Role: Intern, NPR's All Things Considered

1.   How did you get started at NPR?

It’s funny: my first-ever radio interview was great, but the next day when I went to review the recording I realized that I had never pressed record. I wrote about that in my application, and all the progress I’ve made since then. I think NPR liked that I could own and learn from my mistakes.

2.   What's your internship been like so far?

This is my sixth internship since I started college, and my most challenging yet. But it’s also the most rewarding. I leave every day with the satisfaction that I’m doing important work that reaches a huge audience across the country. And I think that’s pretty dang cool.

3.   How did last year's NABJ/NAHJ convention help you in your career?

During the convention, Gene Demby-- who I follow on Twitter-- posted that he’d give tours of the DC office to anyone attending the convention. I ended up sitting in on a few minutes of the program All Things Considered, where I work now. That experience definitely gave me a better picture of what I could do here, and encouraged me to work very hard when I applied.

4.   What was your favorite part about the convention?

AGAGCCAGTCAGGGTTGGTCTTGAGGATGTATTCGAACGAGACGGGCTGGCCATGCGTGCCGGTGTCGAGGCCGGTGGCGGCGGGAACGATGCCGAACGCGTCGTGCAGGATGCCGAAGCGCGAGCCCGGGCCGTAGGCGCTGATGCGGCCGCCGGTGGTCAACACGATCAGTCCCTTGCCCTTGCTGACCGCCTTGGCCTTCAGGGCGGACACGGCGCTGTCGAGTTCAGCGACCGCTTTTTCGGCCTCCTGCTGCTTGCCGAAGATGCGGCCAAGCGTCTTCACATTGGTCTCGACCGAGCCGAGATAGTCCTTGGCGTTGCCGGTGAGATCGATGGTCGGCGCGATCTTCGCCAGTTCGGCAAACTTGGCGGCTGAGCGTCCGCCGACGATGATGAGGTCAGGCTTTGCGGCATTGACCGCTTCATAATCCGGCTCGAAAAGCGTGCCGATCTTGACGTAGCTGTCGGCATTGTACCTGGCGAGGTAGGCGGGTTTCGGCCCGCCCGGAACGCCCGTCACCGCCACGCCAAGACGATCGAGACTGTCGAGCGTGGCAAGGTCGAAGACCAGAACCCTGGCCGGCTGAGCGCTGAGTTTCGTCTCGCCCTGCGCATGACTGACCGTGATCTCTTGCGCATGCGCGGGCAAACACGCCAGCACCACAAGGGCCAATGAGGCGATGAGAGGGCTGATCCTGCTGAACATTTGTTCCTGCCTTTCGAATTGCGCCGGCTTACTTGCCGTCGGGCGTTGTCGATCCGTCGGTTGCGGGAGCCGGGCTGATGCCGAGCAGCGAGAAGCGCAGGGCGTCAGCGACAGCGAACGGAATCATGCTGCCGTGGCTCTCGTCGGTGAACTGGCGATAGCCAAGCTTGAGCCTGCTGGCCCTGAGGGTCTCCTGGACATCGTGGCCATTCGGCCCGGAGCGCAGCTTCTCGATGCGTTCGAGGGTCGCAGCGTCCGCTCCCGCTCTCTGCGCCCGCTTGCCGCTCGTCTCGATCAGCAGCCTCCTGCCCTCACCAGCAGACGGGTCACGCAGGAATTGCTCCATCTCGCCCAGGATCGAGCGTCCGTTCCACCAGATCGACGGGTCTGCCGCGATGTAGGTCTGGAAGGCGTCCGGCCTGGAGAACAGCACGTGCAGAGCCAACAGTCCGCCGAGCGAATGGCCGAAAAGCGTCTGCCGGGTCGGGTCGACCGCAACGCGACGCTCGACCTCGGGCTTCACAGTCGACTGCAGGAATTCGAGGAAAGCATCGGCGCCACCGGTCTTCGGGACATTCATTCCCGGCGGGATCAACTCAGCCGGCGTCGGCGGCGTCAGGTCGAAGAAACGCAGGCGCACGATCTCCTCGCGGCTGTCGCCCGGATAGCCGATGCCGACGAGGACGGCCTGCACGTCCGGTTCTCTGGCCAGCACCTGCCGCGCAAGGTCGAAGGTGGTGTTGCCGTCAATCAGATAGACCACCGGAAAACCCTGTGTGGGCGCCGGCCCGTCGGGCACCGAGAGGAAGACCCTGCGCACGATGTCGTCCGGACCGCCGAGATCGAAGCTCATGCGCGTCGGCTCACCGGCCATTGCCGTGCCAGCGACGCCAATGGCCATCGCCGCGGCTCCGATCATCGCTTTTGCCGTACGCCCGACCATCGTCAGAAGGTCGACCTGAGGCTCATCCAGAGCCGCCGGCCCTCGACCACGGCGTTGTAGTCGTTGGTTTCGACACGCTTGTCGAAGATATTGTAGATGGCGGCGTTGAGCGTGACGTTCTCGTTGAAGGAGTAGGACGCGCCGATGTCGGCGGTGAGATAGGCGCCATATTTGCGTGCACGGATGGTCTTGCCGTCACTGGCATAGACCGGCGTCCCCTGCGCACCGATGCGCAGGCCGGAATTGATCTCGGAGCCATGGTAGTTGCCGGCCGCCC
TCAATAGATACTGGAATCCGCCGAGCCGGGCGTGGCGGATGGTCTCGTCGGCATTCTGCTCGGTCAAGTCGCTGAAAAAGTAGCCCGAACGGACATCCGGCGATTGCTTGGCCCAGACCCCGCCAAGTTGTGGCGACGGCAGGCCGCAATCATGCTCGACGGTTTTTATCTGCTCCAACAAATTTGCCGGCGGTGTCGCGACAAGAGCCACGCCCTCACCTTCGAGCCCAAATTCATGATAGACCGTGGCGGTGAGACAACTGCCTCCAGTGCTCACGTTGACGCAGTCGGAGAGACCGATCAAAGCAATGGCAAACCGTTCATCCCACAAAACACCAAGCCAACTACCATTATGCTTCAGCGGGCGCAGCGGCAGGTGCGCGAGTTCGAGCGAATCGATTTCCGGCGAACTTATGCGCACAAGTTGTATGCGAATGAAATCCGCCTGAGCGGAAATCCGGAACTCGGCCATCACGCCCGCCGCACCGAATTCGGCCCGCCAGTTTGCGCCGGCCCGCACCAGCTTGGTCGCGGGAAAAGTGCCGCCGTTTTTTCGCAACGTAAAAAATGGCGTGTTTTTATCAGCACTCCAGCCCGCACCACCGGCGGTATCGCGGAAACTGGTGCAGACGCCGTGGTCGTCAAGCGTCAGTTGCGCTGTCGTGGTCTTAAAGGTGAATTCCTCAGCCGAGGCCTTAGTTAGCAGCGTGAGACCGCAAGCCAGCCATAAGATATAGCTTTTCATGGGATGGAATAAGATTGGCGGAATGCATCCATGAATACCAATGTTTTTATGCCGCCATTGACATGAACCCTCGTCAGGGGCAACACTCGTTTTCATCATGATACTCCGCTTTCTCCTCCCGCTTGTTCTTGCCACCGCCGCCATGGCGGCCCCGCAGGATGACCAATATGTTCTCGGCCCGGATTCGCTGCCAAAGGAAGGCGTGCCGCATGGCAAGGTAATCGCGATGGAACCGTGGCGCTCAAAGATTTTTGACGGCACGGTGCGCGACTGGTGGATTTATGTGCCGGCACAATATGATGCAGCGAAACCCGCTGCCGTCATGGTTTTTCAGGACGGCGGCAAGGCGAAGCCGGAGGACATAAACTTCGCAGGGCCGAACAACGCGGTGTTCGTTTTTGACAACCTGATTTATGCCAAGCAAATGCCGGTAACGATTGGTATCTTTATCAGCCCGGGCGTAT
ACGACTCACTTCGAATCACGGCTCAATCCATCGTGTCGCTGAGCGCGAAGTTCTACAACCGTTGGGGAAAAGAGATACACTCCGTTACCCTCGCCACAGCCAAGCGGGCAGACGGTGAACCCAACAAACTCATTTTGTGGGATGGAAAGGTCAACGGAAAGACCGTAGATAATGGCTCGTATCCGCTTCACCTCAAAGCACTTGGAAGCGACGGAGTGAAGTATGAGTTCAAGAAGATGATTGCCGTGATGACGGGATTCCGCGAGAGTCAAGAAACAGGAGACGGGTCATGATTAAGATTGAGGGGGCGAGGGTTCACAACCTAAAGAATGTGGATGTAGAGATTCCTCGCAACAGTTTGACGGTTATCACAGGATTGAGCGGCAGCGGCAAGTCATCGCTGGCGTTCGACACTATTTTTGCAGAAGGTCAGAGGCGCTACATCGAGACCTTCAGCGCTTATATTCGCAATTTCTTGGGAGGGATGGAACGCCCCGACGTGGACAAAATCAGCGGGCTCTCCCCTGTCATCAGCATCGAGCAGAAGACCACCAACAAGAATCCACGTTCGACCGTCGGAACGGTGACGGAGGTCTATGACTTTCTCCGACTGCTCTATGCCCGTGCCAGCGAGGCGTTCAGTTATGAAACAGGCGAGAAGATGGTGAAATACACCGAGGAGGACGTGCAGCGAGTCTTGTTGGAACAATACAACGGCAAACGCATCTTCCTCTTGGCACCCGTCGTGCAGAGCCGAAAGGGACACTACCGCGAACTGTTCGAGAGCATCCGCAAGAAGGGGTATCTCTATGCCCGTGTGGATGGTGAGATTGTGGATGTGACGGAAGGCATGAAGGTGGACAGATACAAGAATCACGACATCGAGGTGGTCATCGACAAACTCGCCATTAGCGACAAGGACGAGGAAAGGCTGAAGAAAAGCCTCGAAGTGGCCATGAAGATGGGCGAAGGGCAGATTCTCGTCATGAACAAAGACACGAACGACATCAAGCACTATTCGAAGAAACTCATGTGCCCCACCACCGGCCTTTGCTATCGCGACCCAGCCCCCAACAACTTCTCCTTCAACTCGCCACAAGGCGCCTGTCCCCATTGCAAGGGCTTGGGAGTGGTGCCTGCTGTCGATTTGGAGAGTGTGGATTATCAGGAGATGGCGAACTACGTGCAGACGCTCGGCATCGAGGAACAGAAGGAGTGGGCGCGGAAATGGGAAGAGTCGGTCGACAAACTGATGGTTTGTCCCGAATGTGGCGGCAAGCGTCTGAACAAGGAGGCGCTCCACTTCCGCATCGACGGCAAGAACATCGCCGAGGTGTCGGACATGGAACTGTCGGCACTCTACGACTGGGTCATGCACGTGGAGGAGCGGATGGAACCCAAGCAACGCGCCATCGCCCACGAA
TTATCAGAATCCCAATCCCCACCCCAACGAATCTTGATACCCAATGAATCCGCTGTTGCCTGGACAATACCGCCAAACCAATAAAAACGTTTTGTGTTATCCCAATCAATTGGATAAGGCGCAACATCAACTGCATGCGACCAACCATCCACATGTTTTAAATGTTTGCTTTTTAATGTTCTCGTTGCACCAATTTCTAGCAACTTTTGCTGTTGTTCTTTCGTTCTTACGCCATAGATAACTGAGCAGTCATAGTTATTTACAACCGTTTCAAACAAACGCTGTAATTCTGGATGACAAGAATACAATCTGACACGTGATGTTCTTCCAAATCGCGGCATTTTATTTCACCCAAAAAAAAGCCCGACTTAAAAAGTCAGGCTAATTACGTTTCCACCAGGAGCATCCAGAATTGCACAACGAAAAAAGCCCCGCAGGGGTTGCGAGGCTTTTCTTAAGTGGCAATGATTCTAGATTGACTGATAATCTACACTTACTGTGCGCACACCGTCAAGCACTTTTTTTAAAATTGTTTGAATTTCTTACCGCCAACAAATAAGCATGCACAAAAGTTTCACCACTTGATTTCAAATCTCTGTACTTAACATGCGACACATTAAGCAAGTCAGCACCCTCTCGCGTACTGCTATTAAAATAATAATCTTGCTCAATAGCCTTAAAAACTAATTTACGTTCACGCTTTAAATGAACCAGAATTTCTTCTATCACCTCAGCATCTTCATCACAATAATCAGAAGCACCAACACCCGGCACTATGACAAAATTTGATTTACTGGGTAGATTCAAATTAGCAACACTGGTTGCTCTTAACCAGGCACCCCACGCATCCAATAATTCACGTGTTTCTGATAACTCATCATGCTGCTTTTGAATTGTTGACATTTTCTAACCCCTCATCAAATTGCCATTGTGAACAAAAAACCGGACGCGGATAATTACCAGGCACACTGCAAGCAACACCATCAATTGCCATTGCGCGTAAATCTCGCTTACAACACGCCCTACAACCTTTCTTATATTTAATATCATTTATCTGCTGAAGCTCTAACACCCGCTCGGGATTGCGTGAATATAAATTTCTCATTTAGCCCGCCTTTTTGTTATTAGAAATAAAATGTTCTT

It’s definitely being able to see so many incredible journalists that I follow on Twitter give presentations on their field of expertise. You learn so much, and it’s kind of encouraging to realize: “Hey, this amazing person is just a regular person, like me. Maybe one day I’ll be where they’re sitting.”

5.   Why is Think. Public. Media an important message?

Out of the three words in the phrase, I think “public” is the most important part. Public media is about making the news accessible to everyone. As a public media journalist, I aim to appeal to everyone, regardless of social class or political party. I think we can all do better to serve and represent the people.

6.  What tips do you have for attendees at this year's AAJA, NABJ, and EIJ conventions?

Talk to everyone! I know that’s daunting, but this is coming from an introvert who hates talking to new people. Talk to everyone. You’ll learn so much if you do, meet some of the most incredible people that attend these conventions, and maybe even land an unexpected opportunity.

7.  What does your unique voice add to your media organization?

I’m the child of immigrants, and I grew up in rural Kentucky. When I’m sitting in a pitch meeting or when I pitch a story, I ask myself: “Who should be sitting here with me? What would they want to know? How can we reach out or better represent their stories?”

8.  What's been the most memorable moment of your time in public media?

Is it a cop-out to say Chance the Rapper performing live at Tiny Desk? Because I’ll have a hard time forgetting about that (or not bragging about it to my friends).

Follow Lee: @lee_mengi